According to news coming in from last Thursday’s Vienna meeting of the UN Commission on Narcotic Drugs, the U.S. federal government supports a recommendation by the World Health Organization to remove marijuana from category IV, the strictest category, of globally controlled substances.
Patt Prugh, an attorney advisor at the United States State Department, spoke on behalf of the U.S. government during that meeting. While supporting marijuana rescheduling, she spoke vehemently against a proposal to remove cannabidiol from international substance control treaties. She argued that making those proposed reforms would create legal loopholes and ambiguities which could potentially compromise the effective control of drugs globally.
This strong opposition is hard to comprehend because the proposal by WHO suggests that the UN body declares that any CBD whose THC content is less than 0.2% isn’t regarded as a controlled substance in international drug control treaties.
However, Prugh seemed to contradict herself during her testimony before the narcotics body. She said that keeping marijuana in the most restrictive category of controlled substances undermines new science which proves that the substance has medicinal value. This is contradictory because while she is advocating for rescheduling at the international level, she is in support of keeping marijuana in Schedule 1 of the Controlled Substances Act back home in the U.S. Schedule 1 is the most restrictive of all the categories of substances listed under that Act.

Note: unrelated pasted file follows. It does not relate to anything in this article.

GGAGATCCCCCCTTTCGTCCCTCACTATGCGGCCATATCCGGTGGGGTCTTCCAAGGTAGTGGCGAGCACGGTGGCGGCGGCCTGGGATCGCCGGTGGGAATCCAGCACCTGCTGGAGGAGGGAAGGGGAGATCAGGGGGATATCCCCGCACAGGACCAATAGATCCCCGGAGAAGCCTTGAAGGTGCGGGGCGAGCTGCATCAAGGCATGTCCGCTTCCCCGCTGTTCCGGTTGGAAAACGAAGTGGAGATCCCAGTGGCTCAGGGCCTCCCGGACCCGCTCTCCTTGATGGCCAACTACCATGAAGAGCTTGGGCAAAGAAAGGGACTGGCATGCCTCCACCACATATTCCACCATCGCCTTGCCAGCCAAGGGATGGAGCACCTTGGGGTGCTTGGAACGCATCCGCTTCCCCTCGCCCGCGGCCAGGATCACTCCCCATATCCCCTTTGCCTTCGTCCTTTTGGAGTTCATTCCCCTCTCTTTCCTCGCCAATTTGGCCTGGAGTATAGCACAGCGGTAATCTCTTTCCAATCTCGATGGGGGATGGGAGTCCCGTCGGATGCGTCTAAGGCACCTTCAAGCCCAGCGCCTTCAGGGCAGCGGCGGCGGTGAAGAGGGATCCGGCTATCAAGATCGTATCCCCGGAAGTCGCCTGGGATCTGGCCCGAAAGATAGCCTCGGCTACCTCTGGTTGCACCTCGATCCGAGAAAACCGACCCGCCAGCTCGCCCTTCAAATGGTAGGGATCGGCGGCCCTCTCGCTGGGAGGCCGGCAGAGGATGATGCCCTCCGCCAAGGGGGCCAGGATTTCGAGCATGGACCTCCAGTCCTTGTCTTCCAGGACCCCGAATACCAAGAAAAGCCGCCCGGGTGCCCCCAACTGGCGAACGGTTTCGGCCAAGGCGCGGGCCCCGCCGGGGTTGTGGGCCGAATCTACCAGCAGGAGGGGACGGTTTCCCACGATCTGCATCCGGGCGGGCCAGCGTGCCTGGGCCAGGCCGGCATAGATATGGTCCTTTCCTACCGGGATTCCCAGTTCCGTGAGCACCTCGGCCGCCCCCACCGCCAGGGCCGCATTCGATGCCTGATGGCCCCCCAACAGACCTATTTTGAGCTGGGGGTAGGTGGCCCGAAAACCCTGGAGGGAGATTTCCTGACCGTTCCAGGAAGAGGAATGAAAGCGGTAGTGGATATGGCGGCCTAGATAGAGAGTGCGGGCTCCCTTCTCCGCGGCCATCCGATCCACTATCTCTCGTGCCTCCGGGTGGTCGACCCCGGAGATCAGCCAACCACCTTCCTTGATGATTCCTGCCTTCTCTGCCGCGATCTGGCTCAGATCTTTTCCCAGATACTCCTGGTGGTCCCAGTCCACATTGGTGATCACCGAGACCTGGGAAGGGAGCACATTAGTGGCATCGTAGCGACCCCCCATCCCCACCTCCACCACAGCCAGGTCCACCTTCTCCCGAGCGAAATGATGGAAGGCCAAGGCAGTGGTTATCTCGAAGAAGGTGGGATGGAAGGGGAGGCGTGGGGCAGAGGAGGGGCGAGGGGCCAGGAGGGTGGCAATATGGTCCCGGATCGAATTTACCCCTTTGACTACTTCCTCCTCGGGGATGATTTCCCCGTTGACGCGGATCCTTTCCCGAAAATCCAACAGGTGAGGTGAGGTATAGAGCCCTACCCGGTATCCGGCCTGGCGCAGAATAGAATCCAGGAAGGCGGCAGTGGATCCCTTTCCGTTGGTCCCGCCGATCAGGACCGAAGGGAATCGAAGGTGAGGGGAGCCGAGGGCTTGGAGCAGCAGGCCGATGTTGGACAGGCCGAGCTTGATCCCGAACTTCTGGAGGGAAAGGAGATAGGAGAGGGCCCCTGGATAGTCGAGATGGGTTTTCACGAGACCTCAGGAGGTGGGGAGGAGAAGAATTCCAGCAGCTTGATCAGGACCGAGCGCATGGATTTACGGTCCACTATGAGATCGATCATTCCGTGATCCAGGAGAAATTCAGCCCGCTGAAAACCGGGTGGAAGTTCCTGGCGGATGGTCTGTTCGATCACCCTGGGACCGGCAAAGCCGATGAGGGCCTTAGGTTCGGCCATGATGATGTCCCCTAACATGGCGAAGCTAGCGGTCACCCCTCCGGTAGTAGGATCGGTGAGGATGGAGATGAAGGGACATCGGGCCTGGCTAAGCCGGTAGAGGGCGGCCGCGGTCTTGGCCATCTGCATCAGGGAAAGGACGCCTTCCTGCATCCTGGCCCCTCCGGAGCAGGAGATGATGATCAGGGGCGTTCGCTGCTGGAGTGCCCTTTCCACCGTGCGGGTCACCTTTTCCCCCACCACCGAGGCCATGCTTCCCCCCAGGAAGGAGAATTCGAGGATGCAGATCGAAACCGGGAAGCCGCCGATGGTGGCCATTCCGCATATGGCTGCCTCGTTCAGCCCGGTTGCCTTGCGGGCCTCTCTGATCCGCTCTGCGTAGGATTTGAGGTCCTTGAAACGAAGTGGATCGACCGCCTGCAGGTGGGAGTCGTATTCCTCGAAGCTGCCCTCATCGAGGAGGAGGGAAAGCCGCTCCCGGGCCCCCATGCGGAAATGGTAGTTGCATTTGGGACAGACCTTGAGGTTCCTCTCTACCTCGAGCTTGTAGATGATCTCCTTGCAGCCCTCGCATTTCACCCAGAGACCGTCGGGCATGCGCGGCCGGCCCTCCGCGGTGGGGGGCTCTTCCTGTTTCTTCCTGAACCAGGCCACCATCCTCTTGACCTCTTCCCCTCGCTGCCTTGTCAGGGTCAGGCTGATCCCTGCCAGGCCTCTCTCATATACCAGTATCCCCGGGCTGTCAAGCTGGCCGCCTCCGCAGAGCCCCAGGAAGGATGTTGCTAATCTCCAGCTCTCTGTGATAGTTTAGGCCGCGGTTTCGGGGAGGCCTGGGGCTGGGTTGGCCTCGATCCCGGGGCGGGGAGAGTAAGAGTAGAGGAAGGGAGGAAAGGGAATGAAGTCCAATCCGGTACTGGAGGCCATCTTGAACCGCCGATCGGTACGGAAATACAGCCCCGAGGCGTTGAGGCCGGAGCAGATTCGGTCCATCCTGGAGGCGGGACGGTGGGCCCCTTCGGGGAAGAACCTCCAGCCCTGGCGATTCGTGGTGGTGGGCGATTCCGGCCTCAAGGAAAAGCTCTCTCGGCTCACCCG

The support for global cannabis rescheduling is in stark contrast to an earlier position indicated in a government document in which the federal government stated that putting marijuana in a less restrictive category internationally would make drug reform advocates think that the way has been opened for marijuana to be legalized in different jurisdictions around the world.
Even as the ambassador revealed that the U.S. position on marijuana had changed, she was still adamant that similar concessions shouldn’t be made for CBD. According to her, the issue was “outside the scope of the substance scheduling process.”
Marijuana policy reform advocates say that the U.S. appears to be caught in the middle of forces that want change (such as the increasing legalization of marijuana at state-level across the U.S.) and the prohibitionist voices which want the status quo to be maintained.
Nevertheless, reform advocates are confident that either way, the people seeking progressive policies on marijuana will win. For example, when the UN narcotics body votes to keep CBD as a controlled substance, the reform movement will be further energized to go all out and break the wall of prohibition once and for all. If, on the other hand, the recommended reforms are passed, that in itself will be a victory for the reform movement and they will channel their energies to other changes that need to be made globally.
It remains be seen what cannabis sector actors like Sugarmade, Inc. (OTCQB: SGMD) think about the politicking going on at the UN.
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